One of the most highly anticipated annual shareholder newsletter by a company must be the one written by Warren Buffett, Chairman of the Board, Berkshire Hathaway. The wisdom from the “Oracle of Omaha” has become a must-read and one that investors from all around the world look to for guidance.
Here are five key lessons I took away from this year’s Berkshire Hathaway shareholder letter.
Business Mistakes vs Personal Misconduct
Warren Buffett and Charlie Munger allocate funds at Berkshire between two related forms of ownership: businesses they control and publicly-traded stocks through which they passively own pieces of businesses.
In businesses that Berkshire Hathaway control, they usually buy 100% of each. Berkshire directs capital allocation at these subsidiaries and selects the CEOs who make day-by-day operating decisions.
When large enterprises are being managed, both trust and rules are essential. Berkshire emphasises the former to an unusual – some would say extreme – degree.
One statement stood out in this Warren Buffett’s 2023 Berkshire Hathaway shareholder letter.
“We are understanding about business mistakes; our tolerance for personal misconduct is zero.”
Yes, ZERO when it comes to personal misconduct.
Their goal in both forms of ownership – 100% owned and publicly-traded stocks with no say in management – is to make meaningful investments in businesses with both long-lasting favourable economic characteristics and trustworthy managers.
Business-pickers vs Stock-pickers
The goal of Warren Buffett and Charlie Munger for Berkshire Hathaway in both forms of ownership – 100% owned and publicly-traded stocks with no say in management – is to make meaningful investments in businesses with both long-lasting favorable economic characteristics and trustworthy managers.
Particularly, the company owns publicly-traded stocks based on its expectations about their long-term business performance, not because it views them as vehicles for adroit or skilful purchases and sales.
That point is crucial and emphasised by Warren Buffett. “Charlie and I are not stock-pickers; we are business-pickers!
Stocks often trade at truly foolish prices
“It’s crucial to understand that stocks often trade at truly foolish prices, both high and low,” said Warren Buffett.
“Efficient” markets exist only in textbooks. In truth, marketable stocks and bonds are baffling, their behavior usually understandable only in retrospect.
One advantage of Berkshire’s publicly-traded segment is that – episodically – it becomes easy to buy pieces of wonderful businesses at wonderful prices.
Controlled businesses are a different breed, he said. They sometimes command ridiculously higher prices than justified but are almost never available at bargain valuations. Unless under duress, the owner of a controlled business gives no thought to selling at a panic-type valuation.
It takes just a few winners to work wonders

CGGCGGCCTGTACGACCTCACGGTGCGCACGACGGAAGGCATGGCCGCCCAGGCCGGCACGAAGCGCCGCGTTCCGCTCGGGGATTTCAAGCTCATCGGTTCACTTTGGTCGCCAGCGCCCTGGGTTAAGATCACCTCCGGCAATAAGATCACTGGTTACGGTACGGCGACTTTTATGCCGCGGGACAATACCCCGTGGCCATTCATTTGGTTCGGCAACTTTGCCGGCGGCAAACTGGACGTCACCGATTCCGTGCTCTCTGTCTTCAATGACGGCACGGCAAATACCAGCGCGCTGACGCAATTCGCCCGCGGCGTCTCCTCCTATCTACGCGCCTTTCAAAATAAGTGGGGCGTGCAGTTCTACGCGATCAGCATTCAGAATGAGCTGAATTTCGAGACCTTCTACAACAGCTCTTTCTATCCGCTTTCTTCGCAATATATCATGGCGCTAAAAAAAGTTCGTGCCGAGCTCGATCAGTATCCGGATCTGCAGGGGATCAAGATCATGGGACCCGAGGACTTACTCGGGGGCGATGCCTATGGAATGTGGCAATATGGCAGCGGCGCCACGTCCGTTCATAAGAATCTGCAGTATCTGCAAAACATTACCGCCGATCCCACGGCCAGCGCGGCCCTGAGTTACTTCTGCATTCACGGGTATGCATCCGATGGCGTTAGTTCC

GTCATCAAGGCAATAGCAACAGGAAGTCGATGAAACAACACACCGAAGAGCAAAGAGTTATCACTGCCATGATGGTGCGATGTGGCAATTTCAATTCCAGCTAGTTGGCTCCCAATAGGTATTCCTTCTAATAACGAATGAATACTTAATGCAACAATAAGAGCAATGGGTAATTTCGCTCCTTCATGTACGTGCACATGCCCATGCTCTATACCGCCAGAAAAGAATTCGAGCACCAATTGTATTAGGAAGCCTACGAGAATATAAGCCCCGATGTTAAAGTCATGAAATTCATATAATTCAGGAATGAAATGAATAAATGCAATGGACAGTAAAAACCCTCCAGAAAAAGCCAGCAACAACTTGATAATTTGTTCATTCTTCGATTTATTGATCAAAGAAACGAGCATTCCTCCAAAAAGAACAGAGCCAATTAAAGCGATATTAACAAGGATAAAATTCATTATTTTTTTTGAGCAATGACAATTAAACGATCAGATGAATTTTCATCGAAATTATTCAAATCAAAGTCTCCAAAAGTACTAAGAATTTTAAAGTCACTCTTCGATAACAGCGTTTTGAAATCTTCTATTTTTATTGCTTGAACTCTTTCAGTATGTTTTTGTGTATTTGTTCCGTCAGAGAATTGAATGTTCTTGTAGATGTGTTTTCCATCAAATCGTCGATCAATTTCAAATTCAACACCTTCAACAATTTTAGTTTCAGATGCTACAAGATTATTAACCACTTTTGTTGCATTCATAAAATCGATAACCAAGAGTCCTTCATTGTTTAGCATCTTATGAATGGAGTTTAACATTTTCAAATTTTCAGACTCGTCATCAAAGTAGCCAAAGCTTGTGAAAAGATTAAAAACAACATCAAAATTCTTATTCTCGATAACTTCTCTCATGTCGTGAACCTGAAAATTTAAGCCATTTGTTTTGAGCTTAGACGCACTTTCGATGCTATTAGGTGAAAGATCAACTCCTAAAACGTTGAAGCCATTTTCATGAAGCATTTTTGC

“The weeds wither away in significance as the flowers bloom. Over time, it takes just a few winners to work wonders,” said Warren Buffett in the Berkshire Hathaway shareholder letter in 2023.
Berkshire’s satisfactory results have been the product of about a dozen truly good decisions – that would be about one every five years – and a sometimes-forgotten advantage that favors long-term investors such as Berkshire, he said.
He shared how Berkshire’s investments in Coca-Cola and American Express have brought dividend gains that are highly likely to continue growing, in addition to the important gains in stock prices. The dividends from Coke have increased to $704 million, and $302 million for Amex.
The investments into Coca-Cola (completed in 1994) and Amex (completed in 1995) were coincidentally $1.3 billion each. At yearend of 2022, its Coke investment was valued at $25 billion while Amex was recorded at $22 billion. Each holding now accounts for roughly 5% of Berkshire’s net worth, akin to its weighting long ago.
“Assume, for a moment, I had made a similarly-sized investment mistake in the 1990s, one that flat-lined and simply retained its $1.3 billion value in 2022. (An example would be a high-grade 30-year bond.) That disappointing investment would now represent an insignificant 0.3% of Berkshire’s net worth and would be delivering to us an unchanged $80 million or so of annual income,” he shared.
Near-term economic and market forecasts are worse than useless
During the decade ending in 2021, the United States Treasury received about $32.3 trillion in taxes while it spent $43.9 trillion.
Though economists, politicians and many of the public have opinions about the consequences of that huge imbalance, Charlie Munger and Warren Buffett “plead ignorance and firmly believe that near-term economic and market forecasts are worse than useless”.
“Our job is to manage Berkshire’s operations and finances in a manner that will achieve an acceptable result over time and that will preserve the company’s unmatched staying power when financial panics or severe worldwide recessions occur.”
Like what you read? Learn from Warren Buffett’s Berkshire Hathaway annual shareholder letters:
Read the full letter here